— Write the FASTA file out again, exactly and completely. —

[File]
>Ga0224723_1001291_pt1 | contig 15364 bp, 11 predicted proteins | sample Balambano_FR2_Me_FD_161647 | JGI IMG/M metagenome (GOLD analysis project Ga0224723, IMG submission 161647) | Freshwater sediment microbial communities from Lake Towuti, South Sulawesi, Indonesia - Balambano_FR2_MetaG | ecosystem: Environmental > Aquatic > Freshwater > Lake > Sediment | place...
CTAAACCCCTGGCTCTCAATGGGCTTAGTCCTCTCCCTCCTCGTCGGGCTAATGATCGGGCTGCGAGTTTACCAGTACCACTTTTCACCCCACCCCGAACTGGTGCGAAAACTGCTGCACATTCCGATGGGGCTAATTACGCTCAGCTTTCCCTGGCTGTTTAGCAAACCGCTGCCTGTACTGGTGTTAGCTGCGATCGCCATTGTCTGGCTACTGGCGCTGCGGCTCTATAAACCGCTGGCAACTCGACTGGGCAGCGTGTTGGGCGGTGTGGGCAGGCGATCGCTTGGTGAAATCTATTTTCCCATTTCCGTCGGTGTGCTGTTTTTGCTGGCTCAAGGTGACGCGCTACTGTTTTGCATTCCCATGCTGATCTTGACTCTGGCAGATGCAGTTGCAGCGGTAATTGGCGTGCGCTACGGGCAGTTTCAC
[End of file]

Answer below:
>Ga0224723_1001291_pt1 | contig 15364 bp, 11 predicted proteins | sample Balambano_FR2_Me_FD_161647 | JGI IMG/M metagenome (GOLD analysis project Ga0224723, IMG submission 161647) | Freshwater sediment microbial communities from Lake Towuti, South Sulawesi, Indonesia - Balambano_FR2_MetaG | ecosystem: Environmental > Aquatic > Freshwater > Lake > Sediment | place...
CTAAACCCCTGGCTCTCAATGGGCTTAGTCCTCTCCCTCCTCGTCGGGCTAATGATCGGGCTGCGAGTTTACCAGTACCACTTTTCACCCCACCCCGAACTGGTGCGAAAACTGCTGCACATTCCGATGGGGCTAATTACGCTCAGCTTTCCCTGGCTGTTTAGCAAACCGCTGCCTGTACTGGTGTTAGCTGCGATCGCCATTGTCTGGCTACTGGCGCTGCGGCTCTATAAACCGCTGGCAACTCGACTGGGCAGCGTGTTGGGCGGTGTGGGCAGGCGATCGCTTGGTGAAATCTATTTTCCCATTTCCGTCGGTGTGCTGTTTTTGCTGGCTCAAGGTGACGCGCTACTGTTTTGCATTCCCATGCTGATCTTGACTCTGGCAGATGCAGTTGCAGCGGTAATTGGCGTGCGCTACGGGCAGTTTCAC